Your next camera could be your next phone

Is it possible smartphone cameras will soon replace dedicated video cameras? The possibility has loomed for years, but purists still cry out, “Impossible!” We say, don’t be too quick to make that judgment.

Smartphone cameras get better each year, and even some industry insiders are quietly predicting the day that smartphones will overtake dedicated video cameras. While that may seem far-fetched, remember that just a few years ago, people said video could never rival film. Now, video and film tools have merged.

Apple continues to lead the charge with each new iPhone. As of this writing, they have just announced the iPhone 14 Pro. This latest iteration features HDR video recording with Dolby Vision ing 4K at up to 30 frames per second. Apple also recently introduced the iPhone’s “Cinematic Mode,” which allows for a shallow depth of field. This feature was first made available for still images a few years ago.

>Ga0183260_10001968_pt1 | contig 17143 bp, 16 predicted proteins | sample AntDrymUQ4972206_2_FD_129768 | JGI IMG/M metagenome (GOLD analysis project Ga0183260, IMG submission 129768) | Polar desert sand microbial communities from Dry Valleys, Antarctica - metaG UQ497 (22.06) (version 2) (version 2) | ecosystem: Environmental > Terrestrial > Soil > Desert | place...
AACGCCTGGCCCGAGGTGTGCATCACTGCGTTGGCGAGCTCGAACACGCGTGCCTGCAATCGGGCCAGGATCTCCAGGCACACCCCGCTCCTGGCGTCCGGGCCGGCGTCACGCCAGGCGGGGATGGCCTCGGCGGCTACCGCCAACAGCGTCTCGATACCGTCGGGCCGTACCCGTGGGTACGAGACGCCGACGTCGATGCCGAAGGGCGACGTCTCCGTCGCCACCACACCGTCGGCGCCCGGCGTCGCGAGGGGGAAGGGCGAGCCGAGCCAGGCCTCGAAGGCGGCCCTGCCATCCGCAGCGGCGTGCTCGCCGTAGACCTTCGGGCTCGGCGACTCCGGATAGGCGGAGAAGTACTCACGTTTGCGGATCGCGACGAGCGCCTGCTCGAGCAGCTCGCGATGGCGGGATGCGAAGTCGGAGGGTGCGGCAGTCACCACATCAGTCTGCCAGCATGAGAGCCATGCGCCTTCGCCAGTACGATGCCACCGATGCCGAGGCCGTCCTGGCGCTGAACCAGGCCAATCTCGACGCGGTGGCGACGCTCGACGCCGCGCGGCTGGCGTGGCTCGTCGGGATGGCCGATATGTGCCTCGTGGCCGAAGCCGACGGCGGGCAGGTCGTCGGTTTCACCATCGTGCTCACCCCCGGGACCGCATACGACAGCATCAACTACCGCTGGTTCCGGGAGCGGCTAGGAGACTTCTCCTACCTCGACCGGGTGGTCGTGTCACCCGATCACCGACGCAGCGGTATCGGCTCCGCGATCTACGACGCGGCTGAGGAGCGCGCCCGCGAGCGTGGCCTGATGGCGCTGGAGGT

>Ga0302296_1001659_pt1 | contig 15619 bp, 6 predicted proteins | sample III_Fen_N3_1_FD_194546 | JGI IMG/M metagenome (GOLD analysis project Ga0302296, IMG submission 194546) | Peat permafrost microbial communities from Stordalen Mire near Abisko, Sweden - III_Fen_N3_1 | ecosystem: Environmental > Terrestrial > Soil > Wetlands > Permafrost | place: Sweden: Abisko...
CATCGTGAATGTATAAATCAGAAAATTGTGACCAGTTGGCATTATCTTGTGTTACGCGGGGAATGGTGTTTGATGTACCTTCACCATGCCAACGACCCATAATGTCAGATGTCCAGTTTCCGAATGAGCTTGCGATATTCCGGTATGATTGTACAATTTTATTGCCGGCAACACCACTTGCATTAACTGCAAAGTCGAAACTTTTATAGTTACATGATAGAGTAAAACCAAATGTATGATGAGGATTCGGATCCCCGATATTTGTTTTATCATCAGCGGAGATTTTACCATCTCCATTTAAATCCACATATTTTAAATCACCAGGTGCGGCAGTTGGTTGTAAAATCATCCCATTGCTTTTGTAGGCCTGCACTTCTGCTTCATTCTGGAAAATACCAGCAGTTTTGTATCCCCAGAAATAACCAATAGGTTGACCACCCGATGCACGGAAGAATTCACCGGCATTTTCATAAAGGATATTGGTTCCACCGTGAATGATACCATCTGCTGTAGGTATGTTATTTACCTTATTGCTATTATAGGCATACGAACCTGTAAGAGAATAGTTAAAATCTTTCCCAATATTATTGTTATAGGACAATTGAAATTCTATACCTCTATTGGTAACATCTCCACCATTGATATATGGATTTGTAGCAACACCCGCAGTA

We’ve also seen Sony jump into the smartphone market with the Xperia line. These phones are capable of shooting 4K video up to 120 fps and using Sony’s “Eye AF.” That’s the same automatic focus technology found in Sony Alpha cameras. Sony also imagined the smartphone working as a camera monitor for professionals, so they included an OLED screen with HDMI input.

We can also add Samsung’s Galaxy S22 into the mix, which can shoot video in 8K with a massive 108 MP sensor, with more pixels than many dedicated camera sensors.

While it’s true that smartphones still don’t match dedicated cameras’ image quality or feature interchangeable lenses, that day might not be far off.

Let’s also not forget the advantages smartphones have. They’re always with you, right there and ready to shoot whenever and wherever you are. Plus, they are incredibly easy to pick up and learn. There’s also a benefit to the smartphone’s familiarity. This goes for both the filmmaker and the person on the other side of the camera. Familiar filming equipment may help your subject feel less guarded and reserved. A smartphone is something they use themselves.

We can’t see Lucasfilm switching to over iPhones for the next “Star Wars” installment. However, we can imagine many independent filmmakers or first-time shooters choosing to use their smartphones to get the right shot.

Matthew York
Matthew York
Matt York is Videomaker's Publisher/Editor.

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